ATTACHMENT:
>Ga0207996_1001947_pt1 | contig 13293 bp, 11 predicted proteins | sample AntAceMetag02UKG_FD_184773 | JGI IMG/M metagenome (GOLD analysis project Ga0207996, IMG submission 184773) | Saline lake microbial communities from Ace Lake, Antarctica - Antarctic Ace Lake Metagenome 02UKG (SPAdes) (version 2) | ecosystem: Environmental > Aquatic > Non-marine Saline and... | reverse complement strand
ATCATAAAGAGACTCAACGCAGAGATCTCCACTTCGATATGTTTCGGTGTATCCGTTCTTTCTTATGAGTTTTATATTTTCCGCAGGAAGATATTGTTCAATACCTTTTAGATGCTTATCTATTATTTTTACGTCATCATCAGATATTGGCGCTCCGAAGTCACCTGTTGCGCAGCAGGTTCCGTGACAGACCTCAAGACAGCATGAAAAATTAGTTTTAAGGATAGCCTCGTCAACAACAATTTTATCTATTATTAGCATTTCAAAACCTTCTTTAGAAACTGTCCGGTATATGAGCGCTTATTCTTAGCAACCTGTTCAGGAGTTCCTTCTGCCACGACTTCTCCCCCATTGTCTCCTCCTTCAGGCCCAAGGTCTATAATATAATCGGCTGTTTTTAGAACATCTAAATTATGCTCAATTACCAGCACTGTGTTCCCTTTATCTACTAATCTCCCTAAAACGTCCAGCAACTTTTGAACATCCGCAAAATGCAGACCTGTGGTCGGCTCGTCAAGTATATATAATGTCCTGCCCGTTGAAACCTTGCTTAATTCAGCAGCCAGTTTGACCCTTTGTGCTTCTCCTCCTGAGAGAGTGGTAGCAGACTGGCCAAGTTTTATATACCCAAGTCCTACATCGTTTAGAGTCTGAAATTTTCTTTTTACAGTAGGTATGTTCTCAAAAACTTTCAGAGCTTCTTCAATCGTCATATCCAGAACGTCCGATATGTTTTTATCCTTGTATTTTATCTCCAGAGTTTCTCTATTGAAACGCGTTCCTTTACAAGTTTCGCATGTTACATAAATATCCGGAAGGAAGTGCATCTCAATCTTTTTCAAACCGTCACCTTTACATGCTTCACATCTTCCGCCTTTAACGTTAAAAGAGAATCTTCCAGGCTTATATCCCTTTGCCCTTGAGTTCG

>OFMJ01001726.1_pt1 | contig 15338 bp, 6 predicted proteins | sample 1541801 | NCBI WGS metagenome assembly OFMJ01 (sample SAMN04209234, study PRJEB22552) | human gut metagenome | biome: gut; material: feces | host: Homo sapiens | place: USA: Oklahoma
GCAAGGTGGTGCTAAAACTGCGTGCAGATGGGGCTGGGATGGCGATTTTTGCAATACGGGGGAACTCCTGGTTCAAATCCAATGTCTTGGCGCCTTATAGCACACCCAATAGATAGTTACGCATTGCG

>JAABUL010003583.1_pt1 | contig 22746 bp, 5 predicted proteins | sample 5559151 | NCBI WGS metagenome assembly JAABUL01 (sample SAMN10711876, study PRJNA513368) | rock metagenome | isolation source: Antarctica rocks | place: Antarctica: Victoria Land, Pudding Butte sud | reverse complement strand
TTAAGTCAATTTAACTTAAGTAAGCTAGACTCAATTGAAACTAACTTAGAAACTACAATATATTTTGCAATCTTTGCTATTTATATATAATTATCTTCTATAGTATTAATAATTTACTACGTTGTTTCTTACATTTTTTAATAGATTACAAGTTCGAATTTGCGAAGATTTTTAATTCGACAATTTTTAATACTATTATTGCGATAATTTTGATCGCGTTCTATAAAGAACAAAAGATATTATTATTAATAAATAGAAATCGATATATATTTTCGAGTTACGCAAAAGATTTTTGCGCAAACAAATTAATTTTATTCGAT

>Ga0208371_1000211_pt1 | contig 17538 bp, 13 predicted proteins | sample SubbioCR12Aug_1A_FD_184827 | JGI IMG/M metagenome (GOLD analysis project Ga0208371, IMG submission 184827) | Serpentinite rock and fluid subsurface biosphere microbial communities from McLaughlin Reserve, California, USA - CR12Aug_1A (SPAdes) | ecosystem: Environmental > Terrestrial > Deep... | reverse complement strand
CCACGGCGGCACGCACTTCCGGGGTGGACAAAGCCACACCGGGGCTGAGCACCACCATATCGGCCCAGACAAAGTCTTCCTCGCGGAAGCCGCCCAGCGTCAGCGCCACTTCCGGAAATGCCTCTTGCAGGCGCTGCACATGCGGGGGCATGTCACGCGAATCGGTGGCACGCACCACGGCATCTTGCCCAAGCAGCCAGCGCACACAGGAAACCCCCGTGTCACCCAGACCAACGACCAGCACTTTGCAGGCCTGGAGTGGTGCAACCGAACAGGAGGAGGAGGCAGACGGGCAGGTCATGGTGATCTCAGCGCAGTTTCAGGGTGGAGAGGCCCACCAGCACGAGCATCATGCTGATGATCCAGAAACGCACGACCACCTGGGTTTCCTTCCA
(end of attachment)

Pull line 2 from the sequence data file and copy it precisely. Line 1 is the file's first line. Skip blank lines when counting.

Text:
ATCATAAAGAGACTCAACGCAGAGATCTCCACTTCGATATGTTTCGGTGTATCCGTTCTTTCTTATGAGTTTTATATTTTCCGCAGGAAGATATTGTTCAATACCTTTTAGATGCTTATCTATTATTTTTACGTCATCATCAGATATTGGCGCTCCGAAGTCACCTGTTGCGCAGCAGGTTCCGTGACAGACCTCAAGACAGCATGAAAAATTAGTTTTAAGGATAGCCTCGTCAACAACAATTTTATCTATTATTAGCATTTCAAAACCTTCTTTAGAAACTGTCCGGTATATGAGCGCTTATTCTTAGCAACCTGTTCAGGAGTTCCTTCTGCCACGACTTCTCCCCCATTGTCTCCTCCTTCAGGCCCAAGGTCTATAATATAATCGGCTGTTTTTAGAACATCTAAATTATGCTCAATTACCAGCACTGTGTTCCCTTTATCTACTAATCTCCCTAAAACGTCCAGCAACTTTTGAACATCCGCAAAATGCAGACCTGTGGTCGGCTCGTCAAGTATATATAATGTCCTGCCCGTTGAAACCTTGCTTAATTCAGCAGCCAGTTTGACCCTTTGTGCTTCTCCTCCTGAGAGAGTGGTAGCAGACTGGCCAAGTTTTATATACCCAAGTCCTACATCGTTTAGAGTCTGAAATTTTCTTTTTACAGTAGGTATGTTCTCAAAAACTTTCAGAGCTTCTTCAATCGTCATATCCAGAACGTCCGATATGTTTTTATCCTTGTATTTTATCTCCAGAGTTTCTCTATTGAAACGCGTTCCTTTACAAGTTTCGCATGTTACATAAATATCCGGAAGGAAGTGCATCTCAATCTTTTTCAAACCGTCACCTTTACATGCTTCACATCTTCCGCCTTTAACGTTAAAAGAGAATCTTCCAGGCTTATATCCCTTTGCCCTTGAGTTCG